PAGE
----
Page 2 of 5

Re: FAQ - X-ray radiation!!

Posted: Wed Dec 05, 2012 3:37 pm
by Richard Hull
I am surprised that Andrew asked this question. In two posts in this flow, I specifically recommended an ion survey meter if you are working over 40kev and mentioned that a GM counter was only to be used as an indicator of the presence of ionizing radiation.

Richard Hull

Re: FAQ - X-ray radiation!!

Posted: Wed Dec 05, 2012 6:59 pm
by Andrew Haynes
Thanks Carl , I found this site http://www.chpconsultants.com/index.php ... ments.html which has the Eberline's ASP-1.
Richard just was shore if that was a good meter

Re: FAQ - X-ray radiation!!

Posted: Fri Dec 07, 2012 9:46 am
by ab0032
A long time ago I calculated the attenuation of wax for x-rays on some online calculator and got something like 15cm of wax would absorb 99% of the x-rays. I probably would never find this attenuation calculator again, but you could choose materials and thickness and perhaps also the x-ray energy, I cant remember.

Could this be true? A wax shield with some borax in it is easy to make.

Any comments?

Re: FAQ - X-ray radiation!!

Posted: Fri Dec 07, 2012 3:21 pm
by Richard Hull
I can't imagine 3" of wax stopping hard x-rays. (>40kev). Use lead for xrays first and then backed with borated paraffin if you also want to attenuate the neutrons, too.

Sheet lead in any useful thinckness and size can be readily purchased from Roto-metals ready to rock and roll and at a reasonable price. I now use them exclusively for all my specialty metals needs. (Cast my own bullets - Pb:Sn:Sb, make my own specialty low melting alloys - Pb:Sn:Cd:Bi:In and special solders Pb:Ag:Sn:Sb:Zn) Roto has it all in experimenter sized lots and shapes, except the Ag.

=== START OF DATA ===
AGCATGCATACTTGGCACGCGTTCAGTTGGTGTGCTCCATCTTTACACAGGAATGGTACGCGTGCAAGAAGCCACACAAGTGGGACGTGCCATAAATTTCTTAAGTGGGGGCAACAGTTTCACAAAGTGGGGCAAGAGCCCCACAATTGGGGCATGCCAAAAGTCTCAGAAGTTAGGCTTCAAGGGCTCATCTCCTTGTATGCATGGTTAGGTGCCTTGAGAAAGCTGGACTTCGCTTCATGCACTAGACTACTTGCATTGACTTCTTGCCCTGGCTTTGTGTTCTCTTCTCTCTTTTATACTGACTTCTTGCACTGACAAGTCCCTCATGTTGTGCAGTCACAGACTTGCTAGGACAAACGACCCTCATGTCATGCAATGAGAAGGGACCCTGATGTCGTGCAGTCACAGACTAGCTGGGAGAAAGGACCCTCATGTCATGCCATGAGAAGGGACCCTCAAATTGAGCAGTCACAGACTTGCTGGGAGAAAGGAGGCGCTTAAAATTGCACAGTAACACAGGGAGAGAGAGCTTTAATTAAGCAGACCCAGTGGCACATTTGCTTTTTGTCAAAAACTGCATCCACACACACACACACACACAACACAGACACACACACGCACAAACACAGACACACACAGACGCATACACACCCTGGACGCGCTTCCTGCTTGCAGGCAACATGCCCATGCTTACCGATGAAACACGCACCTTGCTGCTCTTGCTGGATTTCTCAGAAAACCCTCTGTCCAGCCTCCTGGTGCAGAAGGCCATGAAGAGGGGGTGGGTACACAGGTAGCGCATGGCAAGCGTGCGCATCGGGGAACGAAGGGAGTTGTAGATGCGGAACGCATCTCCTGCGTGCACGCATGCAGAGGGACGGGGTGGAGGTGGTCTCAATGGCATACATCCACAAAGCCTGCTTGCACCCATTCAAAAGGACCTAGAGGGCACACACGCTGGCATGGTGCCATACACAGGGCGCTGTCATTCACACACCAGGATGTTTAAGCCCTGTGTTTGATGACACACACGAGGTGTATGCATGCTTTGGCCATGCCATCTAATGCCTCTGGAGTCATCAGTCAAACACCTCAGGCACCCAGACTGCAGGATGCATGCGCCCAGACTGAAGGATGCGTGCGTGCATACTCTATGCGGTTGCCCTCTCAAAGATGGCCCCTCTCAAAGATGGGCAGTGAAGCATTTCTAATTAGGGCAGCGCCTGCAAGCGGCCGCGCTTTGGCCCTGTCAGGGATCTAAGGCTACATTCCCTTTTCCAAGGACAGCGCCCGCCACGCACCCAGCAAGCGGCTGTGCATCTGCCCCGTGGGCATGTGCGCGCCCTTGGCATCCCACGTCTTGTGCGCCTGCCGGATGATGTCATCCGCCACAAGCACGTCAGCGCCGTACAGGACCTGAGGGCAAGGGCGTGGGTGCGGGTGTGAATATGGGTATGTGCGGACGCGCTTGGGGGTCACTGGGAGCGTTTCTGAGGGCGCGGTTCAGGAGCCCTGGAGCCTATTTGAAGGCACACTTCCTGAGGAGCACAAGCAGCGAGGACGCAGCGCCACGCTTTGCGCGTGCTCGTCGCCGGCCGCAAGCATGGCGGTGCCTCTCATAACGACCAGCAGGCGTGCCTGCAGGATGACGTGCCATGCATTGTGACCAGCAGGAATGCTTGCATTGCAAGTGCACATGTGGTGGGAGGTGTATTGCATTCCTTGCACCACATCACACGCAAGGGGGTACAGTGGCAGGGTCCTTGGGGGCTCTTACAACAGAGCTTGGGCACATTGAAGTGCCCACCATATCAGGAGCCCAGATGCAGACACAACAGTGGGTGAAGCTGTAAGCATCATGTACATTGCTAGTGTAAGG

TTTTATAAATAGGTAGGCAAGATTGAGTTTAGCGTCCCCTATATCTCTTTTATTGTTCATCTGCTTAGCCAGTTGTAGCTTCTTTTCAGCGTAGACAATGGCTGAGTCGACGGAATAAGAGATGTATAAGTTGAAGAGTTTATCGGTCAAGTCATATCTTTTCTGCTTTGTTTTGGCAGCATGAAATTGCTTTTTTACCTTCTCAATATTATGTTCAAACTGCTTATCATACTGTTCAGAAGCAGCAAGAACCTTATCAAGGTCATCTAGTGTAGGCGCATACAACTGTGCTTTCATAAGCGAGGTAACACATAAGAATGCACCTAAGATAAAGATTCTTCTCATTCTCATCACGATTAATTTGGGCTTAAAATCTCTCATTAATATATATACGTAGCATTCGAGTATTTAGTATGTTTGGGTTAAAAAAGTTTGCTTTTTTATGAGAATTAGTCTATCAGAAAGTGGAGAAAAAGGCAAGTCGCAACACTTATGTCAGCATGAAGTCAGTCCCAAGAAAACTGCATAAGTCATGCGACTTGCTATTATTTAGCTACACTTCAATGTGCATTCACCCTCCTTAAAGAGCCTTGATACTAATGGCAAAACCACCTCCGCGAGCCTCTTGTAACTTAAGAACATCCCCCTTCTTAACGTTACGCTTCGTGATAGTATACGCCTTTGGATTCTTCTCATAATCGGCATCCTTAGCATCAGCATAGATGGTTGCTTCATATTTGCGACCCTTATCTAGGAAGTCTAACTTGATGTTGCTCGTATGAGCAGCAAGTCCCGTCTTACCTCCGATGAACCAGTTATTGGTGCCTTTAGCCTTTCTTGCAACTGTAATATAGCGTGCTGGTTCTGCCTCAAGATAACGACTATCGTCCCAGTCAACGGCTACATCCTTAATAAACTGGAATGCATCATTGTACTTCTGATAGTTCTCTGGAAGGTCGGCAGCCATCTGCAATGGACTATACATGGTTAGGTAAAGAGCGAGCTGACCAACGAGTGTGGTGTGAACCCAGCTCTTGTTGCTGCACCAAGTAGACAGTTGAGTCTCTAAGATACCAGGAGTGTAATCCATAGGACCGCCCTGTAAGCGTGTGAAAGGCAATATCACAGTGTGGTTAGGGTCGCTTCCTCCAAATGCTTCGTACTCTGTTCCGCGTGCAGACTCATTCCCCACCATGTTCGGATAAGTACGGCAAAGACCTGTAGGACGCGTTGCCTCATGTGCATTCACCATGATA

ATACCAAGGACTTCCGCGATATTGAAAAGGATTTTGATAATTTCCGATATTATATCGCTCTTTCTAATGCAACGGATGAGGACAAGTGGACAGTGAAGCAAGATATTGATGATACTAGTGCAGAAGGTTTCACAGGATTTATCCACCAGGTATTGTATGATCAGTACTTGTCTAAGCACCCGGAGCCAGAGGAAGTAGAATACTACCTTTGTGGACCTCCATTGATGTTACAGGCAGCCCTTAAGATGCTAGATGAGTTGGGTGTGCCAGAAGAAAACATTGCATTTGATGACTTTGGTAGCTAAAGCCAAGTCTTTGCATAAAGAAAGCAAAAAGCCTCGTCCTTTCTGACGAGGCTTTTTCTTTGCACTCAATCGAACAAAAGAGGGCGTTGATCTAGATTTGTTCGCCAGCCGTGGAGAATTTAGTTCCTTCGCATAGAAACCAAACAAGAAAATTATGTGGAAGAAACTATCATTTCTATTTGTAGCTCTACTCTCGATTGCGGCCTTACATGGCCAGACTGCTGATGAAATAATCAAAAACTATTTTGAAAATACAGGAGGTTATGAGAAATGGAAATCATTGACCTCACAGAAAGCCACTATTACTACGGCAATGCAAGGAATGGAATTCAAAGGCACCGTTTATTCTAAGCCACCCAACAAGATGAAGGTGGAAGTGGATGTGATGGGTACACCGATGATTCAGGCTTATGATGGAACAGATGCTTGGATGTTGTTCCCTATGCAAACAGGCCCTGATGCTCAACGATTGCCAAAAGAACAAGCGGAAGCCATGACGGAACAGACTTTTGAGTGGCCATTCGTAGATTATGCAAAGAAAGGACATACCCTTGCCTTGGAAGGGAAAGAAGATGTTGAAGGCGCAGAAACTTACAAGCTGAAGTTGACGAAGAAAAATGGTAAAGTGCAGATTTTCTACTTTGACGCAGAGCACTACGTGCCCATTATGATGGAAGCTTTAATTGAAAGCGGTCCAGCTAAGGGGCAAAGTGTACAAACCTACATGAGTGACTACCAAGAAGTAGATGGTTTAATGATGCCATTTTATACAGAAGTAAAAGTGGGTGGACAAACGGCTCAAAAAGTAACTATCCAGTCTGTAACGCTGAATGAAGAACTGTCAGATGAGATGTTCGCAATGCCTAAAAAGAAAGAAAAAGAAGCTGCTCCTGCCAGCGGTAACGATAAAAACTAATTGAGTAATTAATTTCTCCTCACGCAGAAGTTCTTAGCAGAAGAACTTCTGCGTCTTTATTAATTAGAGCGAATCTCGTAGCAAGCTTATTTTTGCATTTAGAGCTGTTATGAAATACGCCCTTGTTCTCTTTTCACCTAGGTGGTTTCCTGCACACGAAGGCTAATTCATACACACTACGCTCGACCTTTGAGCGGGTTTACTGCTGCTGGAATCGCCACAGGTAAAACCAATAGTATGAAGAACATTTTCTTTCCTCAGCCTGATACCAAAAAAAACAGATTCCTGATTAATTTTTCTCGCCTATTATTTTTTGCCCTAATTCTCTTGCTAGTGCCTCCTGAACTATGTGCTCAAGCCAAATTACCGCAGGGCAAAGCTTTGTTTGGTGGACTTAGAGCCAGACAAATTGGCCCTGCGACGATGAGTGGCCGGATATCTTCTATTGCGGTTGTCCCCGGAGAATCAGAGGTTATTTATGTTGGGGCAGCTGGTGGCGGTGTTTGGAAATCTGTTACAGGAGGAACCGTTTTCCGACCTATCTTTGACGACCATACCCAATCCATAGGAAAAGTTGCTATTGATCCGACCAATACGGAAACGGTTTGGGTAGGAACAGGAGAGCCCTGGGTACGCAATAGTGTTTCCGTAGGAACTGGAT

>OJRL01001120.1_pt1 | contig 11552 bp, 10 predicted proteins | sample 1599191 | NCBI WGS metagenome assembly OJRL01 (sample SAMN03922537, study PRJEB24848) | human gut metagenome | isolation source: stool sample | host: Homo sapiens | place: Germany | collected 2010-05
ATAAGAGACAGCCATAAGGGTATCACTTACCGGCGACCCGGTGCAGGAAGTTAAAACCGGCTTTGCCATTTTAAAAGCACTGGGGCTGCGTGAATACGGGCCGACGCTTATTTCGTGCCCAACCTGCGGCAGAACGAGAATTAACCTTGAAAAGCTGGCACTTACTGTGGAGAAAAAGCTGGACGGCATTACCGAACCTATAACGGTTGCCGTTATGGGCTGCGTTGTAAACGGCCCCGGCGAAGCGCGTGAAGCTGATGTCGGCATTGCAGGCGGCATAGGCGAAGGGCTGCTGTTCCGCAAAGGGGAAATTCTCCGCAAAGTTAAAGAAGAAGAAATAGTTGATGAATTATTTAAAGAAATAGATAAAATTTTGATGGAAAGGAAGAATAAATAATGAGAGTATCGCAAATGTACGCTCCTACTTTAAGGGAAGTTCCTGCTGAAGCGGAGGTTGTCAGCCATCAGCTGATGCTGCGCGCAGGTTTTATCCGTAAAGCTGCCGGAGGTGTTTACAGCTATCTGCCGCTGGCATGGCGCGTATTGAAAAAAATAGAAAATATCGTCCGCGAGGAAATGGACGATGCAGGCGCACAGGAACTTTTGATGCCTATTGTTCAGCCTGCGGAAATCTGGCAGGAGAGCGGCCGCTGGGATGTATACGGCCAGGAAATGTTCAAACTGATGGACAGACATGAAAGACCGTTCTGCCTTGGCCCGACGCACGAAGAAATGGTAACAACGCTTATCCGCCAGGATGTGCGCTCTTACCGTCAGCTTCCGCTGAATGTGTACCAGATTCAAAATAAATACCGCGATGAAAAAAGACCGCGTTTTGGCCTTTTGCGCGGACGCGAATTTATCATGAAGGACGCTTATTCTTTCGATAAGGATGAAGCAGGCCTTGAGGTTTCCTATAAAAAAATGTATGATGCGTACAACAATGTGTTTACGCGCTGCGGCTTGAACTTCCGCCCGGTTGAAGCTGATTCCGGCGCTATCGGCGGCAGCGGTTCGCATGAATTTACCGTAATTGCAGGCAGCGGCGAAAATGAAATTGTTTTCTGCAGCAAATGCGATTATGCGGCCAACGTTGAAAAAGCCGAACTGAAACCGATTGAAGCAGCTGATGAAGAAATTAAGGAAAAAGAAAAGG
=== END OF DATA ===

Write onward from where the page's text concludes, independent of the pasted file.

I have discussed making a small "shadow cone" shield for fusors in prior posts here.

Richard Hull

Re: FAQ - X-ray radiation!!

Posted: Fri Dec 07, 2012 8:35 pm
by Rich Feldman
Alexander Biersack wrote:
> A long time ago I calculated the attenuation of wax for x-rays on some online calculator and got something like 15cm of wax would absorb 99% of the x-rays. I probably would never find this attenuation calculator again, but you could choose materials and thickness and perhaps also the x-ray energy, I cant remember.

I agree with Richard. Low-Z materials like wax and boron will do even less than water for x-rays.

I've used this online calculator for x-rays, and corresponded with the author:
http://www.radprocalculator.com/XRay.aspx
It lets you choose x-ray tube voltage (thus an energy spectrum, I bet assuming a tungsten anode) and shielding materials.
The following NIST website has tables (and an online calculator somewhere) of x-ray attenuation coefficients for many materials. Wax isn't on the list, but polyethylene is also just C and H at about the same densities, so looks the same to x-rays. http://physics.nist.gov/PhysRefData/Xra ... /tab4.html

[edit] just used radprocalculator for the first time in a couple years.

For x-ray tube at 40 kV (and 10 mA, which shouldn't matter) the thickness for 99% attenuation is
0.33 mm of lead
1.9 mm of iron
42 mm of aluminum
70 mm of concrete
345 mm of water

At 25 kV, Alexander's 15 cm of wax would probably do what he said.
As would 0.09 mm of lead (0.0035"), or 0.42 mm of steel (0.0165", about 28 gauge).

What attenuation factor is needed for safety? Even at 25 kV, the x-ray flux inside the fusor is enough to kill cells rapidly. But an ordinary stainless steel fusor enclosure, as touted by Richard H. et al, allows less than one millionth to escape. If not for that inherent shielding, the dose rate 1 meter away could be thousands of R/h (tens of Sv/h). Look up what that would do to you.